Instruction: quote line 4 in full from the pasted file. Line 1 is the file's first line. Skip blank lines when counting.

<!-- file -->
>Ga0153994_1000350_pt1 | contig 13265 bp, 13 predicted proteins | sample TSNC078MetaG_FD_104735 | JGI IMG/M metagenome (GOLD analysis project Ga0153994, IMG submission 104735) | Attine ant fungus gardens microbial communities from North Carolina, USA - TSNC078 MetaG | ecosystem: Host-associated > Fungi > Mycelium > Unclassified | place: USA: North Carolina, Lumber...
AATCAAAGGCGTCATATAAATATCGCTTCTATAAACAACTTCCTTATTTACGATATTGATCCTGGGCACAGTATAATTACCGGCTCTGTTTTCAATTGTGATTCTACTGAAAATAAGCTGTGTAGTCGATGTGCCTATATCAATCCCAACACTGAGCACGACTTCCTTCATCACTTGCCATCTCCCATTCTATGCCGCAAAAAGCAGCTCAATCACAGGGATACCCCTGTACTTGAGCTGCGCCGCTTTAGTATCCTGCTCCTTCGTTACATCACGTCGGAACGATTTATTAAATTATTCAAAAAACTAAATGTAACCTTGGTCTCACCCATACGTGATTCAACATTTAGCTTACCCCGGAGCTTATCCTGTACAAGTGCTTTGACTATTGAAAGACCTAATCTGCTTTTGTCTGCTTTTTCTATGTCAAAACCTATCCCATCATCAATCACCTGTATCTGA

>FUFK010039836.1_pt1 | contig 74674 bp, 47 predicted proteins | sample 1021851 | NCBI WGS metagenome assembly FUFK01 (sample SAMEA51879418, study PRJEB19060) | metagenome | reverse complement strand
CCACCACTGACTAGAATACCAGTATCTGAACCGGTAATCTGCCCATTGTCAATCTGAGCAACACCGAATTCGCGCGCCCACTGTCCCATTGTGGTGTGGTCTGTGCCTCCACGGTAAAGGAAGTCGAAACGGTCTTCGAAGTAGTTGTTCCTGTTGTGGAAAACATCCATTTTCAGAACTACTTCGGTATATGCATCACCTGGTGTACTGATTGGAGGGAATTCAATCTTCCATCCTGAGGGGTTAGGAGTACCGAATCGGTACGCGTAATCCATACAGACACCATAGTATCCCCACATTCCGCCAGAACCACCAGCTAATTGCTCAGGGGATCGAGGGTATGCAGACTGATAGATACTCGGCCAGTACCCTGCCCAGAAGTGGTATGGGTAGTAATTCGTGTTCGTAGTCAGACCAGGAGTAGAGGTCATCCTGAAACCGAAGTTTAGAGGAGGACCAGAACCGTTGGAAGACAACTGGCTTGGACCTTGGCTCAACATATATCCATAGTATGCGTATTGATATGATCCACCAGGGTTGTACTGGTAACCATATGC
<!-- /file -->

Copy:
CCACCACTGACTAGAATACCAGTATCTGAACCGGTAATCTGCCCATTGTCAATCTGAGCAACACCGAATTCGCGCGCCCACTGTCCCATTGTGGTGTGGTCTGTGCCTCCACGGTAAAGGAAGTCGAAACGGTCTTCGAAGTAGTTGTTCCTGTTGTGGAAAACATCCATTTTCAGAACTACTTCGGTATATGCATCACCTGGTGTACTGATTGGAGGGAATTCAATCTTCCATCCTGAGGGGTTAGGAGTACCGAATCGGTACGCGTAATCCATACAGACACCATAGTATCCCCACATTCCGCCAGAACCACCAGCTAATTGCTCAGGGGATCGAGGGTATGCAGACTGATAGATACTCGGCCAGTACCCTGCCCAGAAGTGGTATGGGTAGTAATTCGTGTTCGTAGTCAGACCAGGAGTAGAGGTCATCCTGAAACCGAAGTTTAGAGGAGGACCAGAACCGTTGGAAGACAACTGGCTTGGACCTTGGCTCAACATATATCCATAGTATGCGTATTGATATGATCCACCAGGGTTGTACTGGTAACCATATGC